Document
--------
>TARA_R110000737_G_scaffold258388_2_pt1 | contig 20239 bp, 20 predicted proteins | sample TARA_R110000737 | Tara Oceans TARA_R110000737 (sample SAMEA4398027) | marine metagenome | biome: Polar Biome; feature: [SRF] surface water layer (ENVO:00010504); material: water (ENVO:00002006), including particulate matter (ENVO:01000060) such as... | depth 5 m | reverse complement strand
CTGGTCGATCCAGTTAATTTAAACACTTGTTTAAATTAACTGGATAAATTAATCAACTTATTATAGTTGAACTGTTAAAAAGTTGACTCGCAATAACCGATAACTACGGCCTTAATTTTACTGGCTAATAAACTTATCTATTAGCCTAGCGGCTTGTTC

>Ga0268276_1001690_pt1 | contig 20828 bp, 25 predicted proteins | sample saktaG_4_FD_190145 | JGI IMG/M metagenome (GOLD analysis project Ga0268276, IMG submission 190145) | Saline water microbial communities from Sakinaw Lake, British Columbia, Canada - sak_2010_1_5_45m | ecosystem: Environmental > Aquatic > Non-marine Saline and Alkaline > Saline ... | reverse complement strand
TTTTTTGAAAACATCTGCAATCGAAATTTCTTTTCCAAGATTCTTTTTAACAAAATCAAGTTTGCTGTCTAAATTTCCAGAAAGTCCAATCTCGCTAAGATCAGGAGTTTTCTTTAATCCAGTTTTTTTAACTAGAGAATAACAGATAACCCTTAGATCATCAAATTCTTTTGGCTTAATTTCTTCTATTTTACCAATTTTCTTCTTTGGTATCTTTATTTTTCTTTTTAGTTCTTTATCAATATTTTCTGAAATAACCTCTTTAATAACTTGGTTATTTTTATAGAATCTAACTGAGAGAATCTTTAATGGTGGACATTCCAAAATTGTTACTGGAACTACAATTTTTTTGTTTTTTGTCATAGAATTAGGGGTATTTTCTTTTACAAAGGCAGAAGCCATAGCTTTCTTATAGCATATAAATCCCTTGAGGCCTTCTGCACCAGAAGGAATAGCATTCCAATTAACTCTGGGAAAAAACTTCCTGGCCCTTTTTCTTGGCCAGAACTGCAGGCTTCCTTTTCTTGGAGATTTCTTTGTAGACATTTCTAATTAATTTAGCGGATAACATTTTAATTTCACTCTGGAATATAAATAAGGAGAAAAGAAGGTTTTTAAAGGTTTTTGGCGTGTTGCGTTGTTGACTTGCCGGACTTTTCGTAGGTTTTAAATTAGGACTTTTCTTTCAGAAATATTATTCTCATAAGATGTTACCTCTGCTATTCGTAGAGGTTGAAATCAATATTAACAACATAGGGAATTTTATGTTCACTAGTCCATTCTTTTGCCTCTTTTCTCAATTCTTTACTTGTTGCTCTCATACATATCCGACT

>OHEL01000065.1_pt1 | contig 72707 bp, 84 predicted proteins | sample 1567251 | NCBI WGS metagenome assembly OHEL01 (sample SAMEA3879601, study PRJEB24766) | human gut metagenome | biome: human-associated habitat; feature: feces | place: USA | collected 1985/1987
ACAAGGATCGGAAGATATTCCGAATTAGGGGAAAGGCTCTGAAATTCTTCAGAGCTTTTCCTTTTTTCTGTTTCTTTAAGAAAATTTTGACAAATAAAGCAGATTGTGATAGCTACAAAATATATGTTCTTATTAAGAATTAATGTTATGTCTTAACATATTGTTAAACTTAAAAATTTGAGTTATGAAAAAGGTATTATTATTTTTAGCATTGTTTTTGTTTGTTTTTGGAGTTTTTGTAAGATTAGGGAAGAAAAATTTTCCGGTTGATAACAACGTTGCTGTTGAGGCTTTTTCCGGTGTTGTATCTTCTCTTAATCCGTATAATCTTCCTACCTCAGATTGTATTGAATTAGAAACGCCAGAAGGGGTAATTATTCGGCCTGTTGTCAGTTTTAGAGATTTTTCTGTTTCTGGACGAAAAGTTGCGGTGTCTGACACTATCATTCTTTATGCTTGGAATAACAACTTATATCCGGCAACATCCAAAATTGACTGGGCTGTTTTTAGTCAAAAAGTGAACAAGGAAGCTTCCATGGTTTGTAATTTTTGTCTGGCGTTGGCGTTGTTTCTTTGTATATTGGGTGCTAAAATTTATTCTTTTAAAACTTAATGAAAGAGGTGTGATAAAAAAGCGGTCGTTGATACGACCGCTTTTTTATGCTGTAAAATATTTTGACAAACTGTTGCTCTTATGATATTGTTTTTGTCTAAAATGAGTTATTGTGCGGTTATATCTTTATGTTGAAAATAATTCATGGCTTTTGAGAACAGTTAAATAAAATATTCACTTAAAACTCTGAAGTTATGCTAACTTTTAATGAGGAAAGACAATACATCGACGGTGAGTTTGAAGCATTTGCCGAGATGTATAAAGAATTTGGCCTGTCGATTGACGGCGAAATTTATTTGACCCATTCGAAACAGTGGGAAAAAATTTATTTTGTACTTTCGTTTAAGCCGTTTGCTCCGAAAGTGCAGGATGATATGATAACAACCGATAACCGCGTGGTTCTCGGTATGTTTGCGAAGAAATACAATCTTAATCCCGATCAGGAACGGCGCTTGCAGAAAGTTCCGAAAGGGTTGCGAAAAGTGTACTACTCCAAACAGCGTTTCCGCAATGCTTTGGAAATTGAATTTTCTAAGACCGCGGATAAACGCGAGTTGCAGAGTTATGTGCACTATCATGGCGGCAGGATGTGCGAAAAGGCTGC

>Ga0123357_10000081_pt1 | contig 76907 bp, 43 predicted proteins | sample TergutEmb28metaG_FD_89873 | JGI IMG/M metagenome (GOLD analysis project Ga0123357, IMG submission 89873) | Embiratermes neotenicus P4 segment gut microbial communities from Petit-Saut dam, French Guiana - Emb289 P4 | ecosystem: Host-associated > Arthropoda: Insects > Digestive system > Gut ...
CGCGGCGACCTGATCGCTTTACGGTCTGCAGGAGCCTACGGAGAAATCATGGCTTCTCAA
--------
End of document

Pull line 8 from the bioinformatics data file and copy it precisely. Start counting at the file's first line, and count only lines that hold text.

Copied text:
CGCGGCGACCTGATCGCTTTACGGTCTGCAGGAGCCTACGGAGAAATCATGGCTTCTCAA